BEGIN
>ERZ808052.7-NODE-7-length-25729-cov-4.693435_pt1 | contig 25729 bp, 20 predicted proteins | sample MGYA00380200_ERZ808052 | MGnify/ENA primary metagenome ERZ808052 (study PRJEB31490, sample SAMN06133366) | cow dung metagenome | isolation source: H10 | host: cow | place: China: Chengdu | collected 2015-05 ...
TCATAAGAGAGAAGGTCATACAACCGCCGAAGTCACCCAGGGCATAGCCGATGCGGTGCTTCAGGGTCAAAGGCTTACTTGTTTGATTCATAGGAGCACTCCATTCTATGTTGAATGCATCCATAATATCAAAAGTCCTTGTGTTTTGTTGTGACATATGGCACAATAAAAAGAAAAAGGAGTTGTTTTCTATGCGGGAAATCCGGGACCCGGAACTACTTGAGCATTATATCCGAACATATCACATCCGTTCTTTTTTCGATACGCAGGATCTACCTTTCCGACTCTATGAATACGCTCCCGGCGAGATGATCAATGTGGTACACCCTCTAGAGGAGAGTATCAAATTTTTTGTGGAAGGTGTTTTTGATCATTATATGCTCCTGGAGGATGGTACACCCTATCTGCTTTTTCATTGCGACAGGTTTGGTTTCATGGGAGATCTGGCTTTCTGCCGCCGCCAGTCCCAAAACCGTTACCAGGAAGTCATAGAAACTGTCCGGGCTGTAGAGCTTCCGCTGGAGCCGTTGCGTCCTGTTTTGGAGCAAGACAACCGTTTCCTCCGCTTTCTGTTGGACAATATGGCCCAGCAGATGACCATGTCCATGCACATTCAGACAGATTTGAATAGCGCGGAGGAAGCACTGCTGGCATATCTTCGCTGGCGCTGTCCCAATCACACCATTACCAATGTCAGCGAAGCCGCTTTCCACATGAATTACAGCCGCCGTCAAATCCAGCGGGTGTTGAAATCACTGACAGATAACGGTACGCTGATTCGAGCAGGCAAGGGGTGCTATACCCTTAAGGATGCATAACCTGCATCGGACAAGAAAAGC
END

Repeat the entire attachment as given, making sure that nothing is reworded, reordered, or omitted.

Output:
>ERZ808052.7-NODE-7-length-25729-cov-4.693435_pt1 | contig 25729 bp, 20 predicted proteins | sample MGYA00380200_ERZ808052 | MGnify/ENA primary metagenome ERZ808052 (study PRJEB31490, sample SAMN06133366) | cow dung metagenome | isolation source: H10 | host: cow | place: China: Chengdu | collected 2015-05 ...
TCATAAGAGAGAAGGTCATACAACCGCCGAAGTCACCCAGGGCATAGCCGATGCGGTGCTTCAGGGTCAAAGGCTTACTTGTTTGATTCATAGGAGCACTCCATTCTATGTTGAATGCATCCATAATATCAAAAGTCCTTGTGTTTTGTTGTGACATATGGCACAATAAAAAGAAAAAGGAGTTGTTTTCTATGCGGGAAATCCGGGACCCGGAACTACTTGAGCATTATATCCGAACATATCACATCCGTTCTTTTTTCGATACGCAGGATCTACCTTTCCGACTCTATGAATACGCTCCCGGCGAGATGATCAATGTGGTACACCCTCTAGAGGAGAGTATCAAATTTTTTGTGGAAGGTGTTTTTGATCATTATATGCTCCTGGAGGATGGTACACCCTATCTGCTTTTTCATTGCGACAGGTTTGGTTTCATGGGAGATCTGGCTTTCTGCCGCCGCCAGTCCCAAAACCGTTACCAGGAAGTCATAGAAACTGTCCGGGCTGTAGAGCTTCCGCTGGAGCCGTTGCGTCCTGTTTTGGAGCAAGACAACCGTTTCCTCCGCTTTCTGTTGGACAATATGGCCCAGCAGATGACCATGTCCATGCACATTCAGACAGATTTGAATAGCGCGGAGGAAGCACTGCTGGCATATCTTCGCTGGCGCTGTCCCAATCACACCATTACCAATGTCAGCGAAGCCGCTTTCCACATGAATTACAGCCGCCGTCAAATCCAGCGGGTGTTGAAATCACTGACAGATAACGGTACGCTGATTCGAGCAGGCAAGGGGTGCTATACCCTTAAGGATGCATAACCTGCATCGGACAAGAAAAGC